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iAd placements to cost up to $10 million?

updated 10:00 am EDT, Thu April 29, 2010

Costs would be unprecedented in mobile ads

Apple is hoping to charge extremely high premiums for participating in its iAd mobile advertising service, according to sources for the Wall Street Journal, which include ad executives. iAd differs from normal advertising on Apple handhelds in that promotions can launch within an app, while still pushing interactive and multimedia content on viewers. Apple is said to be asking nearly $1 million, however, for placing a spot under iAd in 2010.

Ad executives say that such a price is several times standard rates, which for equivalent mobile deals would be between $100,000 and $200,000. One source claims that Apple is charging even more for companies hoping to be among the launch advertisers in June, potentially as much as $10 million. Even then Apple is said to be asking for greater control over how marketing is presented on its platform.

This includes hands-on approval and development from Apple, at first, to meet functional and aesthetic criteria. A development kit will be released eventually, but in the meantime, some parties are are said to be wary about giving up creative freedom. Also, while iAd is said to offer potential for mobile advertising profit, other complaints suggest that the technical demands of iAd may make it no easier to work with than the alternatives, such as AdMob.

Regardless, ad agencies in Boston, New York, Los Angeles and San Francisco are said to be listening to pitches for iAd, and in some cases talking deals, or preparing initial campaign ideas. The pricetags for Apple's system are said to derive from impression fees; while simply displaying an ad should cost an advertiser a penny, if someone actually taps on one, the fee jumps to $2. Companies will moreover have the privilege of targeting people based on their downloads at the iTunes Store, in addition to broader criteria like a viewer's city.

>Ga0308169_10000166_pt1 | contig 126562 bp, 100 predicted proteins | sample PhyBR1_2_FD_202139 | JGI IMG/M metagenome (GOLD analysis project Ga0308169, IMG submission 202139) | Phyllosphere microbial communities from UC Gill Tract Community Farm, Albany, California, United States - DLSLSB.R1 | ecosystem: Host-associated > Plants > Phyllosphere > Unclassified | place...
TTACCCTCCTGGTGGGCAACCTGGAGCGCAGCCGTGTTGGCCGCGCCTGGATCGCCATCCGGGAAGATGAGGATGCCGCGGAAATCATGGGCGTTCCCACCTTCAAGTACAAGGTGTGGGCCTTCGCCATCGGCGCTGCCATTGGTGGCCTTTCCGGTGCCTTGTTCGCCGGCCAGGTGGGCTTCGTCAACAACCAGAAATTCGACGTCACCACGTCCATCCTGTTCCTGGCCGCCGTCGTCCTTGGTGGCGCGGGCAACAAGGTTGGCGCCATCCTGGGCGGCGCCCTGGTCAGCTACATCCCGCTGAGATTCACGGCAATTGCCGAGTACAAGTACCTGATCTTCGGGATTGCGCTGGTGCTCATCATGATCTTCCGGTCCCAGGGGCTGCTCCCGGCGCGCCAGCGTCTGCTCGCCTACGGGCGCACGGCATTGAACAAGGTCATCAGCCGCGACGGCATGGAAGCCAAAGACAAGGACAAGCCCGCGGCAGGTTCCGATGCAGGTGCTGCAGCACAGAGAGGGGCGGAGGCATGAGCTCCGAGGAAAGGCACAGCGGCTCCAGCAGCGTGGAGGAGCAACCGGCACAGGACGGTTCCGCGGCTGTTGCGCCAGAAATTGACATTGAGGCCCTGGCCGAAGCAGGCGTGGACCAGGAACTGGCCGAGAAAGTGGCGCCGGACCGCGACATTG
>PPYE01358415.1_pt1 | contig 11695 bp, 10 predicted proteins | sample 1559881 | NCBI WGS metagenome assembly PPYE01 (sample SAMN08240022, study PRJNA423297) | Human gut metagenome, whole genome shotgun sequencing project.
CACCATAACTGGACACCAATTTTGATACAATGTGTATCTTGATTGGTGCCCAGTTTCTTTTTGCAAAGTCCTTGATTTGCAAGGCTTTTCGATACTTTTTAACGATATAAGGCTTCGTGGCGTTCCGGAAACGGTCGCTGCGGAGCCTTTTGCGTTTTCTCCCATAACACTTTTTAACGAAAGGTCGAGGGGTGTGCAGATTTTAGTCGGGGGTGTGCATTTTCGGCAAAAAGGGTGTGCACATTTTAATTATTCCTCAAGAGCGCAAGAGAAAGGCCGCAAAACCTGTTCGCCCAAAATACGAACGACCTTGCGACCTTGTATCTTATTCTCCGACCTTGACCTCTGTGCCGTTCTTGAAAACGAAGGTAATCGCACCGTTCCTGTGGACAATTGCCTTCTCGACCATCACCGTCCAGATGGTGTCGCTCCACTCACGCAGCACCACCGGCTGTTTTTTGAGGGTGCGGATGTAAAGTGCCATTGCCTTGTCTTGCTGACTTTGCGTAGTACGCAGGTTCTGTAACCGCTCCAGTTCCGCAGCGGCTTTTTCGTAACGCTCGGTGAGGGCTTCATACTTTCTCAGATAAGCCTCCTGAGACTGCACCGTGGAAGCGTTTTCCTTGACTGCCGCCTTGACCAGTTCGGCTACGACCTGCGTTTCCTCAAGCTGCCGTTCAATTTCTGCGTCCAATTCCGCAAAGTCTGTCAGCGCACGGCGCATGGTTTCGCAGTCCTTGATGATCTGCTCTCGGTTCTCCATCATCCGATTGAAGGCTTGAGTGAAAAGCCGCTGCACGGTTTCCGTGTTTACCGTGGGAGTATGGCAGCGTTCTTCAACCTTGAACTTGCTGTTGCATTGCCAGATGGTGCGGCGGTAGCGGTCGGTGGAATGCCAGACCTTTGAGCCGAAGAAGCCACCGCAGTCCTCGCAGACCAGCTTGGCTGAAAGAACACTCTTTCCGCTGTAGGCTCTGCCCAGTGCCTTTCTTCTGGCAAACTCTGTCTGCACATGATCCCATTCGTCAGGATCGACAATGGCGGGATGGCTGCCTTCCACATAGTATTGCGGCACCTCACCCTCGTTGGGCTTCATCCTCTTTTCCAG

by MacNN Staff



  1. iphonerulez

    Joined: Dec 1969


    I like Apple's revenue-getting style...

    I just hope it doesn't backfire on them. I'm not sure how consumers are going to take to those ads. I think ads are useful for consumers but I hear a number of people saying they hate ads. I grew up with ads and commercials and I've gotten used to them. I've learned quite a bit from ads and commercials. If I have a choice of clicking on ads or watching commercials to get free content, I'm all for it.

  1. andrewbw

    Joined: Dec 1969


    don't care, won't click

    I always buy the ad-free versions of programs for my iPhone. I ad block on the web, or buy the subscription version of websites and services I use (ArsTechnica, Slashdot, Pandora) that offer an ad-free version. I DVR the TV I watch and FF the shows, or buy them off iTunes and watch via AppleTV.

    Advertising is obnoxious, and I wince at Apple legitimizing it this way.

  1. WiseWeasel

    Joined: Dec 1969


    (raises pinky to mouth)

  1. PRoth

    Joined: Dec 1969



    So I wonder...

    - will we be able to disable the iAd "feature" platform-wide or by-app? Will you be able to say, within an app, okay I've seen this ad, make it go away now. Would Apple give you the ability to turn off iAd as a setting for the whole iPhone or iPad? You know, give you the ability to decide when you feel like being exposed to advertising...
    - will the presence of free ad-infused apps drive the price of paid apps higher than they've been?
    - will you be able to filter ad-infused apps from paid apps in the App store? Maybe I'd prefer not to even see the iAd versions of apps at all...?

    Some advertising is useful, and some advertising is neat and creative, but by and large, it's just annoying. If someone could come up with a way to display an image in toilet bowl water without it being disturbed while I take a leak, there'd be an ad there. Except there'd be significant discussion on color accuracy and how to compensate for all that yellow.

    You either love or hate Apple. But iAd, if implemented without enough choice/freedom has the potential to turn a number of Apple-lovers to Apple-haters. We'll see...

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